Time magazine recently published ‘100 Women of the Year: the leaders, innovators, activists, entertainers, athletes & artists who defined a century’, a time period from 1920 to 2020. It began in 1920 with the suffragist movement & went on to include genocidaires like Aung Sun Suu Kyi, Gold Meir, Madeleine Albright, eugenicists like Indira Gandhi, & irrelevant figures like Wallis Simpson. The list had no apparent political agenda since in that regard it was all over the place. But of course, conservative & rightwing women are more likely to be recognized in media & with honorifics than rebels & reformers.

The glaring omissions in this list expose a political agenda. The most obvious being that Rosa Parks is not cited by name but is included under the 1955 listing of ‘The Bus Riders’. Using the same methodology, Madeleine Albright & Hillary Clinton should be identified as ‘The War Criminals’ & Aung Sun Suu Kyi & Golda Meir as ‘The Genocidaires’. Although women played a prominent role in the US Civil Rights Movement, that movement is not cited nor their monumental contributions noted.

Just as glaring in its absence is any mention of the women’s movement of the 1960s & 1970s which changed the landscape of politics around the world. Sticking the conservative Gloria Steinem in the list does not compensate for that omission. What the list does do is include swipes at the women’s movement based on media misrepresentations of the movement as a white, middle-class movement. The purpose of the media deceits was to alienate Black, Latina, & working class women from the movement. It is not entirely the fault of later feminists who in an unscholarly way drew their history from media lies but also because feminism has not written its own history though it has left a considerable library of writings. The most pernicious aspect of the deceits is that Chicana & Black women have been written out of feminist history completely when the largest conferences of feminists were by those women: 5,000 Chicana feminists in Houston & 4,000 Black feminists in Denver. It also excludes the international character of the women’s movement where women from Asia, Africa, the Middle East, Latin America were key components & made considerable theoretical contributions. This outrageous lie has created conflict among feminists that obstructs rebuilding the movement today.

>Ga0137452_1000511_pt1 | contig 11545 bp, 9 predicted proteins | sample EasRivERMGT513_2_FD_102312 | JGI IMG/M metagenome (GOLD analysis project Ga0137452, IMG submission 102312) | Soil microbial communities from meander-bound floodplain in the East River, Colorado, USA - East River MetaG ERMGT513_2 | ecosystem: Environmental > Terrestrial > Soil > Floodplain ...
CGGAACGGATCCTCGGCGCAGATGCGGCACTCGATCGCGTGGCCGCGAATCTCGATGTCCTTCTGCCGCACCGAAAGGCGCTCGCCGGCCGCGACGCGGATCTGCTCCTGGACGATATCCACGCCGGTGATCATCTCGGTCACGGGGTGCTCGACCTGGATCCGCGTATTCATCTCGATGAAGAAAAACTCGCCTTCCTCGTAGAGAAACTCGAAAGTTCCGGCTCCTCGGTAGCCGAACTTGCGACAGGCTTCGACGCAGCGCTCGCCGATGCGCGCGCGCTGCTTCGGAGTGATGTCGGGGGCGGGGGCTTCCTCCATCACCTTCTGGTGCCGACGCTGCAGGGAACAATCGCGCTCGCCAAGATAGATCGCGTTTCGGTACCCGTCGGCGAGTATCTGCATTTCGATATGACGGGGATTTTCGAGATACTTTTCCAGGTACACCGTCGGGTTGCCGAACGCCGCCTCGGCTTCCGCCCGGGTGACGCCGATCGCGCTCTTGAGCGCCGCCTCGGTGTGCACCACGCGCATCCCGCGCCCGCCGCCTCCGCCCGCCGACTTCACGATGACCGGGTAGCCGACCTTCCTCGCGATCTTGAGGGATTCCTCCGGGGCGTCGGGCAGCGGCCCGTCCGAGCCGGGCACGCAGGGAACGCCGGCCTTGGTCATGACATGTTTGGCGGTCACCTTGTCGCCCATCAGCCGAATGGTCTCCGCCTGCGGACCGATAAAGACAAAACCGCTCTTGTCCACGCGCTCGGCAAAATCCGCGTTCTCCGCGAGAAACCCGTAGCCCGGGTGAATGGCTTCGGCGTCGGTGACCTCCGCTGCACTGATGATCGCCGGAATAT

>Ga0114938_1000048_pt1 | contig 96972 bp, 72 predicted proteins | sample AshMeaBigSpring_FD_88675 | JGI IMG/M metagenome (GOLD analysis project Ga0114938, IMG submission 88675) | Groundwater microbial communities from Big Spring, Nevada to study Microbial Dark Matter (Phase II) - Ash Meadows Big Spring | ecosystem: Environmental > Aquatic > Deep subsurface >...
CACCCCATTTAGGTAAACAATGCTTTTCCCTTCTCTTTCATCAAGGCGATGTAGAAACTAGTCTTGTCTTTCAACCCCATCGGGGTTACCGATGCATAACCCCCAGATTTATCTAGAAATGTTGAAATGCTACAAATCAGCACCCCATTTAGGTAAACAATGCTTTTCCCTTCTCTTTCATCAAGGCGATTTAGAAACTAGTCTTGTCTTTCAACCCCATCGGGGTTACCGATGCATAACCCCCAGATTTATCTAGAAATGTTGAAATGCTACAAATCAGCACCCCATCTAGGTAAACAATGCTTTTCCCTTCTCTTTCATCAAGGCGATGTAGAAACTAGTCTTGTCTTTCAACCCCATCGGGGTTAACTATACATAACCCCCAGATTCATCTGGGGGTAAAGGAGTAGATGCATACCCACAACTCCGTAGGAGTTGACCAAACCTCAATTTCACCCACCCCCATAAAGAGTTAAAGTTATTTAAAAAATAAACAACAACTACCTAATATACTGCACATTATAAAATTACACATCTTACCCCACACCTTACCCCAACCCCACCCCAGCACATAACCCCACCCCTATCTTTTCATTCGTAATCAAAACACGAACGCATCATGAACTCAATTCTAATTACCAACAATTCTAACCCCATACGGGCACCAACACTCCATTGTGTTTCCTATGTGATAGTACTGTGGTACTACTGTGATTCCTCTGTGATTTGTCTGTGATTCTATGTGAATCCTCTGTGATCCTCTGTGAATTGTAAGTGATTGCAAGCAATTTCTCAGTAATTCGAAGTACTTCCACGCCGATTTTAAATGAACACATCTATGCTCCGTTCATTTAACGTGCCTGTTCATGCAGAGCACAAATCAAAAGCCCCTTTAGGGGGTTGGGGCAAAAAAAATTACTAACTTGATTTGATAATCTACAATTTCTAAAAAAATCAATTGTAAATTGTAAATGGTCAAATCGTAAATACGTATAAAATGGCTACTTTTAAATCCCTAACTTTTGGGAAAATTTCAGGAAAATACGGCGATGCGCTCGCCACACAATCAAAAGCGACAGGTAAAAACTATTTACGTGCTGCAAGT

Feminism of the 1960s & 70s is maligned whilst it challenged & overcame employment restrictions for working class, Black & Latina women, opened access for women to the professions, examined human sexuality, won reproductive rights, exposed the realities of child sexual abuse & exploitation, changed the treatment of rape victims by police, hospitals, & the courts, aligned the women’s movement with the anti-Vietnam War movement & Civil Rights movement, helped overcome the isolation & estrangement of women from each other.

If feminists around the world were to draw up a list of the 100 most important women of the last 100 years, our list would not be so Eurocentric or politically repugnant as Time’s list but would include Palestinian, Kashmiri, Native American, Black, Latina, Uyghur, & Rohingya freedom fighters; the women of the Egyptian, Bahraini, Yemeni, & Syrian Arab Spring uprisings; women human rights activists in the Philippines; the women of the anti-apartheid struggle in South Africa; women trade union organizers; the mothers of the forcibly disappeared in countries around the world who organize protests against this odious practice & women activists who highlight the use of rape as a weapon of war; refugee women seeking a better life for their children. We know where our priorities lie in the struggle for women’s liberation.

Photo on left is from the first women’s liberation march in NYC on August 26th, 1970. Photo on right is a civil rights activist in Brooklyn, NY, circa 1963.

(Photo on top via Getty images. Photo on bottom by Dick DeMarsico/World Telegram & Sun/Universal History Archive/Getty Images)